Old South Arabian

Old South Arabian
Southern Arabia
Linguistic classification:


Glottolog: sayh1236[1]
Transliteration key for South Arabian in several scripts

Old South Arabian (or Epigraphic South Arabian, or Ṣayhadic) is a group of four closely related extinct languages spoken in the far southern portion of the Arabian Peninsula. There were a number of other Old South Arabian languages (e.g. Awsānian), of which very little evidence has survived, however. A sole surviving Sayhadic language is attested at Jabal Rāziḥ in far north-west of Yemen, though the varieties of speech in neighboring areas have both Arabic and Sayhadic features, and it is difficult to classify them as either Arabic dialects with a Sayhadic substratum, or Sayhadic languages that have been restructured under pressure of Arabic.

Classification issues

It was originally thought that all four members of this group were dialects of one Old South Arabian language, but in the mid-twentieth century Beeston finally proved that they did in fact constitute independent languages.[2] The Old South Arabian languages were originally classified (partly on the basis of geography) as South Semitic, along with Arabic, Modern South Arabian and Ethiopian Semitic; more recently however, a new classification has come in use which places Old South Arabian, along with Arabic, Ugaritic, Aramaic and Canaanite/Hebrew in a Central Semitic group; leaving Modern South Arabian and Ethiopic in a separate group. This new classification is based on Arabic, Old South Arabian and Northwest Semitic (Ugaritic, Aramaic and Canaanite) sharing an innovation in the verbal system, an imperfect taking the form *yVqtVl-u (the other groups have *yVqattVl); Nebes showed that Sabaean at least had the form yVqtVl in the imperfect.

Even though has been now accepted that the four main languages be considered independent, they are clearly closely related linguistically and derive from a common ancestor because they share certain morphological innovations. One of the most important isoglosses retained in all four languages is the suffixed definite article - (h)n.[3] There are however significant differences between the languages.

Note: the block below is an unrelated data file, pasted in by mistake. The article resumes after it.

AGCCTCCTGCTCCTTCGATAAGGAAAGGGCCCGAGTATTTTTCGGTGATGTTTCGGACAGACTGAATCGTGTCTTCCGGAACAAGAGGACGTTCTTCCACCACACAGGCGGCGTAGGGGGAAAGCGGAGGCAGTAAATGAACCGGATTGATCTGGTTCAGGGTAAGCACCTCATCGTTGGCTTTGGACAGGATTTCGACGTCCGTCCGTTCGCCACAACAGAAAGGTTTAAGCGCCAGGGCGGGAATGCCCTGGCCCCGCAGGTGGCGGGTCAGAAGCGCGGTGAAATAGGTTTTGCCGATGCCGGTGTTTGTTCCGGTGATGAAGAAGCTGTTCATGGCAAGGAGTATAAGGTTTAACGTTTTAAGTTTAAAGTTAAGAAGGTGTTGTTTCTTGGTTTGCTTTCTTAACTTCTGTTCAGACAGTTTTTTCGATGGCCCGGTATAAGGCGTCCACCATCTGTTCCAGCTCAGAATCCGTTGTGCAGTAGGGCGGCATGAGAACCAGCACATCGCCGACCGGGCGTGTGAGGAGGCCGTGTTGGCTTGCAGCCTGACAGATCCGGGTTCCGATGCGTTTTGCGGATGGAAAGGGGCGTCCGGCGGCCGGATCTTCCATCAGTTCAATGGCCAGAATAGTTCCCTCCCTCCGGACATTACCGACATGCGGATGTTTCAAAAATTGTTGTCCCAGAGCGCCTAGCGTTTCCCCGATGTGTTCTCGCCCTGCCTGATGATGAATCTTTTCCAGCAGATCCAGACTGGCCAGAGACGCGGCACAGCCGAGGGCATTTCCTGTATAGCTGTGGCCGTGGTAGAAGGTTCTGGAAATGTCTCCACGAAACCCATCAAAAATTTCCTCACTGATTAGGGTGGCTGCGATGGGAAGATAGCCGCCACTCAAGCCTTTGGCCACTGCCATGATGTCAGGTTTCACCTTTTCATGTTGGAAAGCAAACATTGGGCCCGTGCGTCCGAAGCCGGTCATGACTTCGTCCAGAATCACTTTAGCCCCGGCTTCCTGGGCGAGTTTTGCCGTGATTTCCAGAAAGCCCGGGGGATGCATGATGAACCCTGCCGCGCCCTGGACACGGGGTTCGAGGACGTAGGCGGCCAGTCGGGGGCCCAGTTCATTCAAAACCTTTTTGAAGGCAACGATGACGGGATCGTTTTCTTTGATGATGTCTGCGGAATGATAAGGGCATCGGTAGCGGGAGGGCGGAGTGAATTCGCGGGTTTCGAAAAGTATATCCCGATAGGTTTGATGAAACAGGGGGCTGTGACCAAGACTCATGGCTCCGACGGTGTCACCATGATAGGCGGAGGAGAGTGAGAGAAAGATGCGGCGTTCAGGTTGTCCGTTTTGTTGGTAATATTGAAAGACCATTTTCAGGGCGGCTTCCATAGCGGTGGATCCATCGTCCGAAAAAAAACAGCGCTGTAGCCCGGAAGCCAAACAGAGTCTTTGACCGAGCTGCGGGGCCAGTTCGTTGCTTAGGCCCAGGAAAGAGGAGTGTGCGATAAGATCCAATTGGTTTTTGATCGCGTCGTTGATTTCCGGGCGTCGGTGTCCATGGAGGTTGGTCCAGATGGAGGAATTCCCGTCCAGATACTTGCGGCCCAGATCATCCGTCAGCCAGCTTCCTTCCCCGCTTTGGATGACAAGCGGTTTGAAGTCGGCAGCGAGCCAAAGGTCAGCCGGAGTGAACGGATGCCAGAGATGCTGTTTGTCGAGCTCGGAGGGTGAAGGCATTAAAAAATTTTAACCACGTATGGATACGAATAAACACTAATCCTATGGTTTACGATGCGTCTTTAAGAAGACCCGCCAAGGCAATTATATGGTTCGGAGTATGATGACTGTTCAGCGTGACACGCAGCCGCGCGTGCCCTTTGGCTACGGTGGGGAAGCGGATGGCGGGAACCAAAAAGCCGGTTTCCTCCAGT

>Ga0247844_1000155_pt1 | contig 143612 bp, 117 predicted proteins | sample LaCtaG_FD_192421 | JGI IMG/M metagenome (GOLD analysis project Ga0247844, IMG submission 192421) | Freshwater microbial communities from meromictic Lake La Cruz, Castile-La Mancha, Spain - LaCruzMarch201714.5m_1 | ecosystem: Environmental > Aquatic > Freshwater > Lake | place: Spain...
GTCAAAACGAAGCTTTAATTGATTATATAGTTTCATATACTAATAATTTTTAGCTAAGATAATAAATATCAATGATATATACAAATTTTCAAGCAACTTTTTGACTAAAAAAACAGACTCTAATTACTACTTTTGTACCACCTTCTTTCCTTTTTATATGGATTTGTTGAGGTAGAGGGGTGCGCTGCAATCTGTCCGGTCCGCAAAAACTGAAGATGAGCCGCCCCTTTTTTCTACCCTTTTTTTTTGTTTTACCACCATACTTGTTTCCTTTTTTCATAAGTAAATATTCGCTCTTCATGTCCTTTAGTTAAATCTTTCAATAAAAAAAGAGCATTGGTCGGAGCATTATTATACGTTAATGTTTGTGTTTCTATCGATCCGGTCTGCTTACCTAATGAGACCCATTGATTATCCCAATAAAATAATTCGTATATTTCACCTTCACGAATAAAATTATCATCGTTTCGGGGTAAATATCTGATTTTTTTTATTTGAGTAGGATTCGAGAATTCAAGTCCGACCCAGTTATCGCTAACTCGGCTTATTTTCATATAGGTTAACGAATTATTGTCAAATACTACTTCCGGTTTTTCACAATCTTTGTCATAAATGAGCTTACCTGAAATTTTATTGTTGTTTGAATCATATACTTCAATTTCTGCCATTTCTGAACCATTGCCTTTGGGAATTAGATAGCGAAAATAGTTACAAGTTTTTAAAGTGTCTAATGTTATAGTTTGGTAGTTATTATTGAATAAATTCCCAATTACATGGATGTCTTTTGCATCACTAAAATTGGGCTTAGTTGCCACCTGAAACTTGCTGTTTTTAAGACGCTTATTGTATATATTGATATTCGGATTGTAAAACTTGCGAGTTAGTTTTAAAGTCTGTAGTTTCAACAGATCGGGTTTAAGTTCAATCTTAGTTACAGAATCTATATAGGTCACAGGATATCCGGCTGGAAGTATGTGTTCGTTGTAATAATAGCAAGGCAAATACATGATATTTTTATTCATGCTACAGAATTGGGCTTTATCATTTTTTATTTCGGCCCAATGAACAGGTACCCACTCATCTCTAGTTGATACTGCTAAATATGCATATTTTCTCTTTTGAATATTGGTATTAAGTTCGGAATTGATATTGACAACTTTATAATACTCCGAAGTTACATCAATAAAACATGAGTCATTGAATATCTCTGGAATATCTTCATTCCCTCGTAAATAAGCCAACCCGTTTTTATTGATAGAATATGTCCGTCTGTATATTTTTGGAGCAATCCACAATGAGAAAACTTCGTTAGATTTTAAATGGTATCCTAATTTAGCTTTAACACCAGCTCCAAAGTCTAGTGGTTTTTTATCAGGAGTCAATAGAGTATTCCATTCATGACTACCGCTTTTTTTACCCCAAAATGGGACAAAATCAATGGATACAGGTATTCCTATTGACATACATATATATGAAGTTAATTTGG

The four main Old South Arabian languages were Sabaean, Minaeic (or Madhabic), Qatabanic, and Hadramitic. According to Alice Faber (based on Hetzron's work),[4] together with Ethiopian Semitic languages (such as the contemporary Ge'ez language) and the Modern South Arabian languages (not descended from Old South Arabian but from a sister language), they formed the western branch of the South Semitic languages.

Old South Arabian had its own writing system, the Ancient South Arabian Monumental Script, or Musnad, consisting of 29 graphemes concurrently used for proto-Ge'ez in the Kingdom of D`mt, ultimately sharing a common origin with the other Semitic abjads, the Proto-Sinaitic alphabet. Inscriptions in another minuscule cursive script written on wooden sticks have also been discovered.

The last inscription of these languages dates back to 554 CE, 60 years before Islam.[5][6]


Old South Arabian comprised a number of languages; the following are those that have been preserved in writing (the dates follow the so-called 'Long Chronology'). Besides these, at least Jabal Razih survives today.

Written records

Old South Arabian was written in the Old South Arabian script, a consonantal abjad deriving from the Phoenician alphabet. Compared with other parts of the ancient world, Palestine for instance, the number of surviving inscriptions is very high, something in the region of 10,000 inscriptions exist. The Sabaean lexicon contains about 2,500 words.

Categories of written records

  1. Inscriptions in Stone
    1. Votive Inscriptions, often preserve historical accounts of the events that led to the dedication
    2. Inscriptions on Buildings: give the names of the person who commissioned the work and the historical circumstances among other things
    3. Laws and legislation
    4. Protocols and deeds
    5. Inscriptions written for atonement or repentance
    6. Graffiti on Rocks